“A group of more than 100 was meeting immediately after the morning worship service. Questions were being asked about a particular phase of the intentional interim process. A female church member in her 30s stood and waited to be called on.

“‘I have spoken my mind in previous meetings. In doing so, I spoke harsh words that were intended to clearly communicate my thoughts, but carried with them the intent to harm some of you. I was wrong. Some of those I hurt are no longer with us. I know it may be impossible, but God has made it clear, I must apologize to them as well. I need your help. Will you tell those you know I hurt that I am sorry and I want to say that to them personally? Will you tell them I should have listened? Will you let me know who you tell so I don’t leave anyone out? I thought I was supposed to win the argument, but I know I was not supposed to lose my brother or sister in the process. Please forgive me.’”

“She hardly finished before fellow church members were embracing her in a huddle of hugs.

“The meeting lost its structure, but gained a sensitivity, transparency and collaboration, which yielded a fragrance of forgiveness and acceptance that never left the church for the remainder of the intentional interim process.”

What do leaders say about the intentional interim process?

Melanie Ayers, the administrator at Sterling Wood Church in Houston, echoes the descriptions of a successful intentional interim.

“During the transition, the intentional interim helped clarify our vision and surface issues that needed to be addressed,” she said. “The intentional interim provided stability and hope to a church that was reeling after the loss of our founding pastor.” In her role as the administrator, she felt the weight of that loss and the burden lifted by the intentional interim.

Sterling Wood was benefited in another way by the process. New young leaders were elected to the transition team. They took “tremendous ownership in the future well-being of our church and continued in leadership to make those dreams a reality,” Ayers said.

How do pastors who follow an intentional interim evaluate the process?

Ross Shelton was called as pastor of First Baptist Church in Brenham at the conclusion of its intentional interim process. He describes the church as stabilized. Prior to the intentional interim, attendance and giving had decreased.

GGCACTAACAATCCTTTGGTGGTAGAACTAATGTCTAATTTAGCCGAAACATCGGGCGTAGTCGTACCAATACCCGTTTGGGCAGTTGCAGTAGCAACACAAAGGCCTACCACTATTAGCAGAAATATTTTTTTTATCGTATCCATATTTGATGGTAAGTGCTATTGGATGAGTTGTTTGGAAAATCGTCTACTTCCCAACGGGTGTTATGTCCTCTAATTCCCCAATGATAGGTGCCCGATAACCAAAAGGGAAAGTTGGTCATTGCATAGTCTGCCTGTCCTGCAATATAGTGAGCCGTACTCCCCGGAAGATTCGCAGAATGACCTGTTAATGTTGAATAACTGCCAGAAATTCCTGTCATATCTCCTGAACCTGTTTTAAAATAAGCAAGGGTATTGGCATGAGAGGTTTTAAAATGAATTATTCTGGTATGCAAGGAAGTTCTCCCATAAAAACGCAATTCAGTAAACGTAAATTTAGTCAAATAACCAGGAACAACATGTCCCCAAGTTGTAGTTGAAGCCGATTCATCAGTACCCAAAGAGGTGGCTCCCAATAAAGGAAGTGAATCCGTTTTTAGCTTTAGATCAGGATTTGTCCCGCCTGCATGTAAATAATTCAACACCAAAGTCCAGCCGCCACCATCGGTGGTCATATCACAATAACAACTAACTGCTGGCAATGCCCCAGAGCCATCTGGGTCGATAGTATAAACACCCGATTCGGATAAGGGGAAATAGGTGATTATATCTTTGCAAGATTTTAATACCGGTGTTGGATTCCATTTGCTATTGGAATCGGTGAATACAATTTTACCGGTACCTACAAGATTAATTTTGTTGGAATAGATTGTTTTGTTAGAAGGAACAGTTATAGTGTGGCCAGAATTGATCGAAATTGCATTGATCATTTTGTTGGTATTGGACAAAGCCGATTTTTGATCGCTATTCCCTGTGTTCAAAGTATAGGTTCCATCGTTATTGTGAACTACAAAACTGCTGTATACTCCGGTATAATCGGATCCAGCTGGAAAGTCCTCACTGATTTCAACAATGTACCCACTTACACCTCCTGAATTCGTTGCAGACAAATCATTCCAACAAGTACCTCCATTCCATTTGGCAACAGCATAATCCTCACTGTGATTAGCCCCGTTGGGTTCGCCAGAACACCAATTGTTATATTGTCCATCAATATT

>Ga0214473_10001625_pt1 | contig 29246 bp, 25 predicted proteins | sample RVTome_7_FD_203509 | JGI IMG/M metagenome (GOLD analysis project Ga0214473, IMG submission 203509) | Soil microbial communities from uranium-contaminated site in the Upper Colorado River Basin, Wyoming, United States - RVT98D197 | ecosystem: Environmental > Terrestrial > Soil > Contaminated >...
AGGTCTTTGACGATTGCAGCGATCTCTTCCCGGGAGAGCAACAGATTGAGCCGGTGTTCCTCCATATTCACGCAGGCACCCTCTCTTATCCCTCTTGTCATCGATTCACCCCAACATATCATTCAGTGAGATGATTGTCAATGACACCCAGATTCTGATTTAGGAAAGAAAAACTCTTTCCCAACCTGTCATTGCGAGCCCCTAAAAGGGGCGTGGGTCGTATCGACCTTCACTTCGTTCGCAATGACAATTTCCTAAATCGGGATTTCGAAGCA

During the process, healing took place as “people were able to share their hurts and disappointments and, having been heard, were able to move forward toward a better future,” Shelton said.

Over time, the success of the intentional interim period are being demonstrated in “healthy patterns of thinking and behaving” and in perseverance. “Having been through a difficult season and an intentional interim, the church learned they can persevere with God’s help through difficult times,” he said.

While the process reduces anxiety, it doesn’t remove all of it. First Baptist in Brenham—like many other churches—still was anxious about the unknowns of a new pastor. In addition, not every issue is settled during the process. Some important discussions still needed to take place when Shelton arrived.

Describing the church, Shelton said: “Most of the people look back to the intentional interim time with fondness. For most, it was a time of relief from previous stress and an opportunity to dream and vision about the future.”


For more information, visit the Interim Church Services webpage or the Intentional Interim Ministry website.

When should a church engage an intentional interim? How is an intentional interim different from a traditional interim? What should churches know about the intentional interim process?

These questions are answered in Part 1.

Eric Black is the executive director, publisher and editor of the Baptist Standard. He can be reached at or on Twitter at @EricBlackBSP.